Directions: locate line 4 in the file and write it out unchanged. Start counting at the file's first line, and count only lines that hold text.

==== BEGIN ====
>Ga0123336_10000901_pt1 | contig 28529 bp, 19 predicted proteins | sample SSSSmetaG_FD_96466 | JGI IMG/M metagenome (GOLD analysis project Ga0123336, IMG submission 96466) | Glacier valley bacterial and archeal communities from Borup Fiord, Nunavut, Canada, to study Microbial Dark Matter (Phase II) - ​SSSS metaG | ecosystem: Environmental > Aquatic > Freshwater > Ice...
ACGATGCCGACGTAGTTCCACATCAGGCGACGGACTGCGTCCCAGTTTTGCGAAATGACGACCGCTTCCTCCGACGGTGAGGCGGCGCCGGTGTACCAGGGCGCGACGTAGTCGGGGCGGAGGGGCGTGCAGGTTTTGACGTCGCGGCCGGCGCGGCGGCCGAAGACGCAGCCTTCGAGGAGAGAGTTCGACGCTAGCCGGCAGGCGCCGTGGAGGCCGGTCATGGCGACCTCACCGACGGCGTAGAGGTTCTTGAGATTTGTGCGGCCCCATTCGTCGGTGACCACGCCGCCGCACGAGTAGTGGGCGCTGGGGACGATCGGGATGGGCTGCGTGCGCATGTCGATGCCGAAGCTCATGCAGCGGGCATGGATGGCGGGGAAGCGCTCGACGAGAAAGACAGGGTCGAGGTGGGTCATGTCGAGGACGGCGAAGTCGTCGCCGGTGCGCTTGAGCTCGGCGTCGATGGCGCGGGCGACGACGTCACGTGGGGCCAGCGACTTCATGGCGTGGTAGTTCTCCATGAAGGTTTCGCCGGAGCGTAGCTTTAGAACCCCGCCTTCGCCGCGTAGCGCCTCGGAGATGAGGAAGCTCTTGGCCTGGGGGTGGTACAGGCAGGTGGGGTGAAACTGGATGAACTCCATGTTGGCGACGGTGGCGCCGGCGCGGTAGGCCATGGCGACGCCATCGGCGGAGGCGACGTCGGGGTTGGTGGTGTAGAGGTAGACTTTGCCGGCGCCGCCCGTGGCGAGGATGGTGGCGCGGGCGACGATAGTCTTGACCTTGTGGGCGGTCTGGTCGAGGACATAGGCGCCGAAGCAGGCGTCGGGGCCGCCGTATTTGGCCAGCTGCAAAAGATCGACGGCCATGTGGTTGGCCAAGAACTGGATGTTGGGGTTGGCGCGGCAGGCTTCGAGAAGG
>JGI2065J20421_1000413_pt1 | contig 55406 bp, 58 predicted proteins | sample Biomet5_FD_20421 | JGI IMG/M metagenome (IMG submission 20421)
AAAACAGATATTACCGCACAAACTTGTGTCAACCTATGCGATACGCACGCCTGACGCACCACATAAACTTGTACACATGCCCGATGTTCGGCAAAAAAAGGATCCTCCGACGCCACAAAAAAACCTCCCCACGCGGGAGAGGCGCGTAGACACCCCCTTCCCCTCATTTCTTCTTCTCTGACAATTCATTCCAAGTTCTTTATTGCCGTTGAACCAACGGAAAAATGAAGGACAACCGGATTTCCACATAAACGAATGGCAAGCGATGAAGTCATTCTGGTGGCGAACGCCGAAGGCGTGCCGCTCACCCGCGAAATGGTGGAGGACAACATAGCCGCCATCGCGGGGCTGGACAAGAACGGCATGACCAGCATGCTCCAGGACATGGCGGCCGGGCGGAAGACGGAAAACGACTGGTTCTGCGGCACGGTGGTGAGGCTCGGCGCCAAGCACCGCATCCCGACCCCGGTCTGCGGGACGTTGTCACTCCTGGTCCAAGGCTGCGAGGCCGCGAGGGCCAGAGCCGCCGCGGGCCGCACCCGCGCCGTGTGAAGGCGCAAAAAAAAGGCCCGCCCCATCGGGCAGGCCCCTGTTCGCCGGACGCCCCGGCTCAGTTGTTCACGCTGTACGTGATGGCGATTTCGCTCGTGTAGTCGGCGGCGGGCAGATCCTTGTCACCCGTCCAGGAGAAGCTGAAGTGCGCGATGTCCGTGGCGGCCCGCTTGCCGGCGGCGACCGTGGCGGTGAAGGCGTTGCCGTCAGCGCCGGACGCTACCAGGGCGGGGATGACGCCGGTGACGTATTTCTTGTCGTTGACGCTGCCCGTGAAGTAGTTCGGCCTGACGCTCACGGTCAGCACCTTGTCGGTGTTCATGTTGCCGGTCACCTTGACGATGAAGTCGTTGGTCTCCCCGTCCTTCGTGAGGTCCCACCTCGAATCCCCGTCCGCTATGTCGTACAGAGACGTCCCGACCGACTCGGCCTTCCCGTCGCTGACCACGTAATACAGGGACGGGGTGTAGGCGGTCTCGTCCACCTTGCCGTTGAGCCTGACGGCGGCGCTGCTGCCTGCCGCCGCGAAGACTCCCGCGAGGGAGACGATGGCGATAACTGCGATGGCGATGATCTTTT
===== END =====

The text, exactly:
AAAACAGATATTACCGCACAAACTTGTGTCAACCTATGCGATACGCACGCCTGACGCACCACATAAACTTGTACACATGCCCGATGTTCGGCAAAAAAAGGATCCTCCGACGCCACAAAAAAACCTCCCCACGCGGGAGAGGCGCGTAGACACCCCCTTCCCCTCATTTCTTCTTCTCTGACAATTCATTCCAAGTTCTTTATTGCCGTTGAACCAACGGAAAAATGAAGGACAACCGGATTTCCACATAAACGAATGGCAAGCGATGAAGTCATTCTGGTGGCGAACGCCGAAGGCGTGCCGCTCACCCGCGAAATGGTGGAGGACAACATAGCCGCCATCGCGGGGCTGGACAAGAACGGCATGACCAGCATGCTCCAGGACATGGCGGCCGGGCGGAAGACGGAAAACGACTGGTTCTGCGGCACGGTGGTGAGGCTCGGCGCCAAGCACCGCATCCCGACCCCGGTCTGCGGGACGTTGTCACTCCTGGTCCAAGGCTGCGAGGCCGCGAGGGCCAGAGCCGCCGCGGGCCGCACCCGCGCCGTGTGAAGGCGCAAAAAAAAGGCCCGCCCCATCGGGCAGGCCCCTGTTCGCCGGACGCCCCGGCTCAGTTGTTCACGCTGTACGTGATGGCGATTTCGCTCGTGTAGTCGGCGGCGGGCAGATCCTTGTCACCCGTCCAGGAGAAGCTGAAGTGCGCGATGTCCGTGGCGGCCCGCTTGCCGGCGGCGACCGTGGCGGTGAAGGCGTTGCCGTCAGCGCCGGACGCTACCAGGGCGGGGATGACGCCGGTGACGTATTTCTTGTCGTTGACGCTGCCCGTGAAGTAGTTCGGCCTGACGCTCACGGTCAGCACCTTGTCGGTGTTCATGTTGCCGGTCACCTTGACGATGAAGTCGTTGGTCTCCCCGTCCTTCGTGAGGTCCCACCTCGAATCCCCGTCCGCTATGTCGTACAGAGACGTCCCGACCGACTCGGCCTTCCCGTCGCTGACCACGTAATACAGGGACGGGGTGTAGGCGGTCTCGTCCACCTTGCCGTTGAGCCTGACGGCGGCGCTGCTGCCTGCCGCCGCGAAGACTCCCGCGAGGGAGACGATGGCGATAACTGCGATGGCGATGATCTTTT